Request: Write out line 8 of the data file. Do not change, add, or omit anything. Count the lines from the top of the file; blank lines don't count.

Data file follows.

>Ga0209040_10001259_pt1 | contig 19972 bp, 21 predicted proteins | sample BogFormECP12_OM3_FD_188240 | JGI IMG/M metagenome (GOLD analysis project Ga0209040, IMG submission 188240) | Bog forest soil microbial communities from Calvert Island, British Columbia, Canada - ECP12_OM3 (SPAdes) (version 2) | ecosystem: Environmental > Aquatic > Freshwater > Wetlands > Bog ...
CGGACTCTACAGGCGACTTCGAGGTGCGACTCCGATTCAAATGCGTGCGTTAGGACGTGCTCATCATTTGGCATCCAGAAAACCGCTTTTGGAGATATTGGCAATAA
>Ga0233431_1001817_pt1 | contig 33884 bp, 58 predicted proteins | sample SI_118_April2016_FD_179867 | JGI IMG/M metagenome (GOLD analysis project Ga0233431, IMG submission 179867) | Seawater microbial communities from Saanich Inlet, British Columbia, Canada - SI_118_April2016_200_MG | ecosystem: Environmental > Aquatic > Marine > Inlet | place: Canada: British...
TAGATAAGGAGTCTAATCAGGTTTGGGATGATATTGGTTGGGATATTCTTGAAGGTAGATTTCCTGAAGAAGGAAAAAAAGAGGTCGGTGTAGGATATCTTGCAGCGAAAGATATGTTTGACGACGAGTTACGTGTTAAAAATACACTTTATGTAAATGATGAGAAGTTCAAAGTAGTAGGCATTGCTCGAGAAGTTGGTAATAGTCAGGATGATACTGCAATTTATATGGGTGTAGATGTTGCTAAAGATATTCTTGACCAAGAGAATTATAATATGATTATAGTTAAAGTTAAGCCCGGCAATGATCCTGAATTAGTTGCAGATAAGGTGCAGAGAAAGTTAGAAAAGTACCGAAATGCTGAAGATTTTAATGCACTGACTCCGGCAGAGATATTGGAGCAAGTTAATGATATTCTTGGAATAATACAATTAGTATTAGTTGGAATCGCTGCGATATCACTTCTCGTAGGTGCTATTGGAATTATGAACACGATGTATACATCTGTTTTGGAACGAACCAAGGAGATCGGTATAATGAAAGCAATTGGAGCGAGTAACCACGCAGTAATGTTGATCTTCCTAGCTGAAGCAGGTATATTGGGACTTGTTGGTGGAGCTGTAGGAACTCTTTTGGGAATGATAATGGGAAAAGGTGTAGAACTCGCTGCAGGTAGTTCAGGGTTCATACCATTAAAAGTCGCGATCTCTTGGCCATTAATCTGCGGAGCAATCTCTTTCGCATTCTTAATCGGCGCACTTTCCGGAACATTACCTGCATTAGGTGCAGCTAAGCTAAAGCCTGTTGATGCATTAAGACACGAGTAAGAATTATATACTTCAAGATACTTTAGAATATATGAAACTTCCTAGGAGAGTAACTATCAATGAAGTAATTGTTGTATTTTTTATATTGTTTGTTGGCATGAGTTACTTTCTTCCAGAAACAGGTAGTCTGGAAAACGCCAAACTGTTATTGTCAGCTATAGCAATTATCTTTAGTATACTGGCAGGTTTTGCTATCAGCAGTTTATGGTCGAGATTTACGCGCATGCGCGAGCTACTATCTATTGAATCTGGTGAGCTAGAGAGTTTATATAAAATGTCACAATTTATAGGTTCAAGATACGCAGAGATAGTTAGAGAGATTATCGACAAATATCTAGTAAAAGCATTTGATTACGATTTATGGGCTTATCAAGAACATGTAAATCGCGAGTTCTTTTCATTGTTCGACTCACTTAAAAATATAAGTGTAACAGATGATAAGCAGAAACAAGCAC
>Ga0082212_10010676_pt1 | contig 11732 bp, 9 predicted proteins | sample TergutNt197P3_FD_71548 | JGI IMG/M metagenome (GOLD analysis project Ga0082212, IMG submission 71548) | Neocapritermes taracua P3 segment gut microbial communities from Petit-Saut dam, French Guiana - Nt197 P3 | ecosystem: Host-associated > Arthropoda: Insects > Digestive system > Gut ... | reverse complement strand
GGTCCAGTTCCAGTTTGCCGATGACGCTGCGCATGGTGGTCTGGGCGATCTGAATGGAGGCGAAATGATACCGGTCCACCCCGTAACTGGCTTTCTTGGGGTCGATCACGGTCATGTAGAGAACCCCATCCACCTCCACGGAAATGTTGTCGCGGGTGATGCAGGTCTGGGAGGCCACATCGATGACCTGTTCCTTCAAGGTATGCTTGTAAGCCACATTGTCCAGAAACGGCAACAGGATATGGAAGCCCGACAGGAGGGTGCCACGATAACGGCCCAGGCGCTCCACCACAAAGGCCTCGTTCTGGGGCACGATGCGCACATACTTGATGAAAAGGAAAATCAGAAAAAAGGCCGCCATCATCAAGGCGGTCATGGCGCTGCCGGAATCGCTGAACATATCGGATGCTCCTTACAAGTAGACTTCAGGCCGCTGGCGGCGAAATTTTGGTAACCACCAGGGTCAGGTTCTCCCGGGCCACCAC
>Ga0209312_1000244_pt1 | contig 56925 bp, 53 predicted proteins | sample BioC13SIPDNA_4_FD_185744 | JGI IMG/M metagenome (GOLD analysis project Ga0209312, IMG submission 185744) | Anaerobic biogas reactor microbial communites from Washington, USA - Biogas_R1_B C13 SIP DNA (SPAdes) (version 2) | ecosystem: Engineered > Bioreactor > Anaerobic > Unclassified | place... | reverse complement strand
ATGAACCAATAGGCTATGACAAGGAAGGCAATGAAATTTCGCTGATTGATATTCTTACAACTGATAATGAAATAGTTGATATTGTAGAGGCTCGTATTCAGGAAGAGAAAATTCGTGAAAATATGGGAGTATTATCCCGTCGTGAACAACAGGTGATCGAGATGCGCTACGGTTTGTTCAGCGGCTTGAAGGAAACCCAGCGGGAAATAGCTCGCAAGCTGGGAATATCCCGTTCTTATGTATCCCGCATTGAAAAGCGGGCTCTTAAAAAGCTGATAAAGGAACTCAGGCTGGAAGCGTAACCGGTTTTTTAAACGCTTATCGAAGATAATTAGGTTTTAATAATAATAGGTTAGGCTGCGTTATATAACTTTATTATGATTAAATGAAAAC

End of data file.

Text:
ATGAACCAATAGGCTATGACAAGGAAGGCAATGAAATTTCGCTGATTGATATTCTTACAACTGATAATGAAATAGTTGATATTGTAGAGGCTCGTATTCAGGAAGAGAAAATTCGTGAAAATATGGGAGTATTATCCCGTCGTGAACAACAGGTGATCGAGATGCGCTACGGTTTGTTCAGCGGCTTGAAGGAAACCCAGCGGGAAATAGCTCGCAAGCTGGGAATATCCCGTTCTTATGTATCCCGCATTGAAAAGCGGGCTCTTAAAAAGCTGATAAAGGAACTCAGGCTGGAAGCGTAACCGGTTTTTTAAACGCTTATCGAAGATAATTAGGTTTTAATAATAATAGGTTAGGCTGCGTTATATAACTTTATTATGATTAAATGAAAAC